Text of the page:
I’m not a very good bridesmaid. After being given the very specific request to purchase gold, strappy shoes to match other bridesmaids, I got to the wedding day shoeless. However in 2017, this is not a problem. Thanks to The Iconic, $10 and three hours later, I had shoes to wear. Amazingly, this same-day delivery experience is likely to become the norm for many online retailers. Those retailers, who are ahead of the game and innovating in ‘the last mile’ logistics, are well positioned for future growth.
Customers want the world and they want it now
In 2015, a Deloitte survey of US online customers showed that 63 per cent of them thought that fast shipping meant being delivered in two days or more. In 2016, in the same survey, 96 per cent of customers now said that fast shipping meant receiving your parcel on the same day. Five years ago, retailers gawked (and some still do) at the idea of offering free shipping, but now the landscape has moved to instant gratification.
However at least this time, customers are showing a willingness to pay for the service – in a survey conducted by Mckinsey in 2016, it found that 20 to 25 per cent of US customers would happily pay a significant premium to access same-day delivery. And while Australia is yet to realise the full potential of same-day delivery, the US example sets a clear tone for what customers are increasingly going to expect.
Retailers are not quite going the distance in Australia
Defined as the last step before a product reaches the hands of the purchaser, the last mile is a significant factor to gaining customer loyalty. While price remains a priority, offering superior last mile service can often generate repeat purchases. However while customer expectations have been rising, traditional logistics providers in Australia such as StarTrack, DHL and FedEx have been held to task for not developing enough last mile capability. In turn, this has left many retailers in the lurch looking for other options.
Companies such as Australian based, Zoom2U, Sendle and Sherpa are stepping in to fulfil ‘the last mile’ requests. These companies allow private drivers/cyclists to become couriers and thus have an incredible network to make point-to-point deliveries. And with an easy to use interface, an offer of $11 same day delivery (and three hours in metropolitan regions), these start-up couriers are disrupting the last mile market for the benefit of online retailers. Uber is also venturing into the space with UberRUSH – effectively utitlising their network of Uber drivers to act as couriers for retailers.
Despite the number of companies offering the delivery logistics, Australian retail has been slow to offer same-day delivery. Particularly in grocery, if supermarket chains are investing in an online presence, an effective last-mile delivery option is a must to guarantee grocery freshness. Currently the independently owned Harris Farms, is the only supermarket offering same-day delivery – a significant opportunity for Coles or Woolworths to grab online grocery market share.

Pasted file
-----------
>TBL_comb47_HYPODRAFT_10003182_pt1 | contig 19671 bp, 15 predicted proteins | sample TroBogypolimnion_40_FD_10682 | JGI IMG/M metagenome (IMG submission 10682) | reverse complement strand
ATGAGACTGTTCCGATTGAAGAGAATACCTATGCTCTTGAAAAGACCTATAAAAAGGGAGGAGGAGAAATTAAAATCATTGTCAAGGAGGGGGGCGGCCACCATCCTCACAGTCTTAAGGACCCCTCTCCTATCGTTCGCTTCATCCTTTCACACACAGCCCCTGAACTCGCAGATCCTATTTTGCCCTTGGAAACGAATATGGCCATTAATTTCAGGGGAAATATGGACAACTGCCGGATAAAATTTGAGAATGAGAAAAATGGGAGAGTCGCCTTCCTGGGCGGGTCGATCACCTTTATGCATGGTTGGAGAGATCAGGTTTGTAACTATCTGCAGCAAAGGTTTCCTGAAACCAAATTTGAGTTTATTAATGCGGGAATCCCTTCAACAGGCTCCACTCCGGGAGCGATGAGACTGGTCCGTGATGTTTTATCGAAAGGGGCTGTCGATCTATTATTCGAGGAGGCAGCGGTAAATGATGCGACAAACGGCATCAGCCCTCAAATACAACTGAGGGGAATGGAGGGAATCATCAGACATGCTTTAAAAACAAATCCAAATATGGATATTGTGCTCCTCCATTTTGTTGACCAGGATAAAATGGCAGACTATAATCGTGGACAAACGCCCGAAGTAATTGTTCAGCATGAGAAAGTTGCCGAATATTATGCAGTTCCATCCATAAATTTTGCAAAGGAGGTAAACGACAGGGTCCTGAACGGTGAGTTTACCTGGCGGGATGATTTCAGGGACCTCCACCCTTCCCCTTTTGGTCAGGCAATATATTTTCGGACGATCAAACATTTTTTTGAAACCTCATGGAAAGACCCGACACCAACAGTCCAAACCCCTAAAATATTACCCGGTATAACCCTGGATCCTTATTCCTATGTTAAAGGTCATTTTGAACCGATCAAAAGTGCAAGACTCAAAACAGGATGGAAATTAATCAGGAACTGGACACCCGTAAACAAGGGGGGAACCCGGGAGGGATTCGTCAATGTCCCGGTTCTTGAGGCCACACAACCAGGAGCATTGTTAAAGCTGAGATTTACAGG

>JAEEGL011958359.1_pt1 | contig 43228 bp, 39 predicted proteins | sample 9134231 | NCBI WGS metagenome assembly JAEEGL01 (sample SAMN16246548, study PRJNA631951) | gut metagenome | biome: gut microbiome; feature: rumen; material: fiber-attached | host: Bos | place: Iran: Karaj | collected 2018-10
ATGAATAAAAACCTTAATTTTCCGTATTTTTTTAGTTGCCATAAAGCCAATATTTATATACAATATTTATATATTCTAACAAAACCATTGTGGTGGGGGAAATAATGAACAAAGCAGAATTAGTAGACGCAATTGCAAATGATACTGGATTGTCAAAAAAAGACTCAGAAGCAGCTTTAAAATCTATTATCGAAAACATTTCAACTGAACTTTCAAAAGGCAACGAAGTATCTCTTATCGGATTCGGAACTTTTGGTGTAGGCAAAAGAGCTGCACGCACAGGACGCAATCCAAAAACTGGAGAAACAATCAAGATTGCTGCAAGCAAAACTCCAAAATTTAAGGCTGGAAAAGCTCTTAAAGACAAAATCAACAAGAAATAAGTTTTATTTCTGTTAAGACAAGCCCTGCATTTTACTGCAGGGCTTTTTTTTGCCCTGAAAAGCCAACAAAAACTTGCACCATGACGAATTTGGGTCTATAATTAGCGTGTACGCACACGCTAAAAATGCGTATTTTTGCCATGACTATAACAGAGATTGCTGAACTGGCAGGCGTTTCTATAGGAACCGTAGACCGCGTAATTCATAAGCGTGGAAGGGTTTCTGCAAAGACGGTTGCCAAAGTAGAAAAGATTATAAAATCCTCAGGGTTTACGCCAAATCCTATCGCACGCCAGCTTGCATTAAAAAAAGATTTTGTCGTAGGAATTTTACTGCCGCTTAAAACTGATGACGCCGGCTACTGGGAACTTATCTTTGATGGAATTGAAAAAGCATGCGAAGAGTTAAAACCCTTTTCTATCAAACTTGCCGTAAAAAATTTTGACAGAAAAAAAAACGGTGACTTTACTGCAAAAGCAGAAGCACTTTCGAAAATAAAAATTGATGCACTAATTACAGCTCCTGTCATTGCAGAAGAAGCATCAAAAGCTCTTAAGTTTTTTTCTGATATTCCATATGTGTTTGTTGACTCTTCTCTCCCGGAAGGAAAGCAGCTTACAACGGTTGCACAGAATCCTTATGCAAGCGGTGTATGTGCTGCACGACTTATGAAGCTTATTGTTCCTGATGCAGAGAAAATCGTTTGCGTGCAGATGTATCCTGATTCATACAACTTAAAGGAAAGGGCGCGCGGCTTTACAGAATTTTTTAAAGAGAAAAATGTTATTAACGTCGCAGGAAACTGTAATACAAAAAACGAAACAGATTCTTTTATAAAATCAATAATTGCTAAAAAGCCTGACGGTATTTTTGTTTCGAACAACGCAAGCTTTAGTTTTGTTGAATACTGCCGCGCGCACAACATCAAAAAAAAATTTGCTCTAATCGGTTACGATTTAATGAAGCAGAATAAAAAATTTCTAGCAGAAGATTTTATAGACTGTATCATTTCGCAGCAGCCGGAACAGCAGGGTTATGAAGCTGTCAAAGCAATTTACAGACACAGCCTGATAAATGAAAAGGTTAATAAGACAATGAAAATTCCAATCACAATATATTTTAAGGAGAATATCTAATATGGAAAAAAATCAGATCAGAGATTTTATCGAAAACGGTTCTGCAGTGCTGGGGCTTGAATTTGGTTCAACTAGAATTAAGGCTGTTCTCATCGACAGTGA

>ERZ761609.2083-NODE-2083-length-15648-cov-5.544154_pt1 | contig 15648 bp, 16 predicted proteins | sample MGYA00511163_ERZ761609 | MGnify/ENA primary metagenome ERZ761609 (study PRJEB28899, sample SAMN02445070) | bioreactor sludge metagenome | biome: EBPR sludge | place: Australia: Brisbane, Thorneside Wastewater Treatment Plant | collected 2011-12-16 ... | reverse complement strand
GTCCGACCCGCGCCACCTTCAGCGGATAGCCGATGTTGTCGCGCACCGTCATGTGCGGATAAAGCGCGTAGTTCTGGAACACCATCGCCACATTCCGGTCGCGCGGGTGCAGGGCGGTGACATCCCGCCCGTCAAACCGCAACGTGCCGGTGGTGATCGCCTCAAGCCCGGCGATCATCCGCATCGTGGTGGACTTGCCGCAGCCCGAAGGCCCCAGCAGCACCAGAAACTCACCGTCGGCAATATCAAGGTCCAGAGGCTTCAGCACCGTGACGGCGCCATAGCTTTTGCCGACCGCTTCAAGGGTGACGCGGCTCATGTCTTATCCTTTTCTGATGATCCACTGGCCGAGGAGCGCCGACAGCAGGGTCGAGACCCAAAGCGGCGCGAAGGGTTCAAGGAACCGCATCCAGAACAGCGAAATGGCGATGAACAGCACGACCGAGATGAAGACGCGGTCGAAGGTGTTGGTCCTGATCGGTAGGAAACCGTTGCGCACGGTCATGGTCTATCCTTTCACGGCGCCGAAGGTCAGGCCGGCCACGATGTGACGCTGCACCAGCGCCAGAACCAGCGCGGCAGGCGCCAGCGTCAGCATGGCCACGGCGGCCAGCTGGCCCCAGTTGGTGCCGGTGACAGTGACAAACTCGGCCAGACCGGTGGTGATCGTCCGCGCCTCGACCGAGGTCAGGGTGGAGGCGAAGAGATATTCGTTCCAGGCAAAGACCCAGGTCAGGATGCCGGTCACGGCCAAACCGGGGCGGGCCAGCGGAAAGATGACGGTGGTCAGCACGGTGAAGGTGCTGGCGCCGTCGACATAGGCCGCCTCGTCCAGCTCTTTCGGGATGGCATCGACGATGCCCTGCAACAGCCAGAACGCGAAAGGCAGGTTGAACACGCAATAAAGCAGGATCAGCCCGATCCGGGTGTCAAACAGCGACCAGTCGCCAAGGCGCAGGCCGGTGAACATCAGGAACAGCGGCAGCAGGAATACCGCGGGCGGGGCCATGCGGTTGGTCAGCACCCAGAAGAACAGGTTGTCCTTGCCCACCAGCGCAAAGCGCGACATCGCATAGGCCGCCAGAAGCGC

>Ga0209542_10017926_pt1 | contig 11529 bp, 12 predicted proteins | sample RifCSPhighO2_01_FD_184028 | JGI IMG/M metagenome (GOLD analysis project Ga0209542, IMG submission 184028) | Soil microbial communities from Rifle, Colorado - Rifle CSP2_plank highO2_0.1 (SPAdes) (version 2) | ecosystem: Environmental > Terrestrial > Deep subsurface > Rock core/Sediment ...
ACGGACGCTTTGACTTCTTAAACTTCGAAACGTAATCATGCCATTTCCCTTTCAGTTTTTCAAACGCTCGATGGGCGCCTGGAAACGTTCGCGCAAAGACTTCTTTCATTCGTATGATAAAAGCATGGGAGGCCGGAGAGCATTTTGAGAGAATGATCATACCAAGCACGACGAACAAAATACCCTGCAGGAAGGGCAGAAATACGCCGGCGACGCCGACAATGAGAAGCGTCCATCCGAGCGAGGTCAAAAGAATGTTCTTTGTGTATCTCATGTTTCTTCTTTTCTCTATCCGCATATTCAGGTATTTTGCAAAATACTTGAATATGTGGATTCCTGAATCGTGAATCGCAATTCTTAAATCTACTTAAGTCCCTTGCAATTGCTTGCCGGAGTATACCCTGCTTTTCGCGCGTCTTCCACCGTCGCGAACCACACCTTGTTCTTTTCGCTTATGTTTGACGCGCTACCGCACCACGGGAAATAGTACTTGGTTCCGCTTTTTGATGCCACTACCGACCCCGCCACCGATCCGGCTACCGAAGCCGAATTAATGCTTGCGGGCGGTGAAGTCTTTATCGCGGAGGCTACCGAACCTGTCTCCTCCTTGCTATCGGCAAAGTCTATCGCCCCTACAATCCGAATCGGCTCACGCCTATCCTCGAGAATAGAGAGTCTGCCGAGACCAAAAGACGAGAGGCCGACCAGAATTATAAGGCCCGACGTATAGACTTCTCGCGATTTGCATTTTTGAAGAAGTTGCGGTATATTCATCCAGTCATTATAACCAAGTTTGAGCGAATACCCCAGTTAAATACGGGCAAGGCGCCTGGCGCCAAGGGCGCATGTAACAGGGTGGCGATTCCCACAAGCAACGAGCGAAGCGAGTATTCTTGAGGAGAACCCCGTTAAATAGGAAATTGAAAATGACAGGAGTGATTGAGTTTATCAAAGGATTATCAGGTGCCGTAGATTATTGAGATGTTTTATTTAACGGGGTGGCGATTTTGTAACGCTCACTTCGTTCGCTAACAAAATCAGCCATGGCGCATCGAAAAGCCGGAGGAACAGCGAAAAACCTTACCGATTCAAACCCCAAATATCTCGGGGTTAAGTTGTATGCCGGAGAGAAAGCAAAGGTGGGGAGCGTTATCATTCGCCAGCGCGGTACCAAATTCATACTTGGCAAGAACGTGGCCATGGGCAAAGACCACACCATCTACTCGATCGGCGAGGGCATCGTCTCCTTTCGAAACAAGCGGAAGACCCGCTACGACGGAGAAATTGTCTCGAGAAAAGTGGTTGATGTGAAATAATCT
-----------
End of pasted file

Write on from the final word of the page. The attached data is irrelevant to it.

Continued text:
Innovating ‘the last mile’
The last mile has been a focus for logistics teams in Amazon, Alibaba and JD.com. These companies have recognised the importance of having this capability and as such have made investments into in-sourcing its development. Amazon already supports free same-day delivery through its Amazon Prime subscription, and in 2014 launched Amazon PrimeNow in the US for selected cities which offers free two-hour delivery. The innovation continued and in December 2016, Amazon launched its first ‘Prime Air’ delivery – a delivery system designed to get packages to customers using drones in 30 minutes or less. Under 30 minutes! A remarkable feat and one that would literally leave even innovative couriers stuck in traffic, hours behind. However the drones are some time from a full-fledged assault on the same-day delivery market – particularly since the solution has to navigate airspace regulations. Regardless, it’s an interesting proposition.
Investing in their ‘last mile’ offering is not necessarily the message that retailers want to hear, but it will be inevitable the more players such as Amazon and Alibaba aggressively pursue these strategies. As traditional Australian retailers realise that their customers expect same-day delivery yet have not invested into this space, they should look to the Zoom2U or Sendle to manage this part of their logistics offering. They will need to partner and invest to help these players improve their offer to compete with the likes of Amazon’s drones. Working together and adopting same-day delivery as a standard option (especially for grocery), will drive innovation and hopefully drive costs down.
Arani Satgunaseelan is a principal consultant at ADP & Co, a management consultancy specialising in strategy and analytics for the retail sector. Arani can be contacted at firstname.lastname@example.org.
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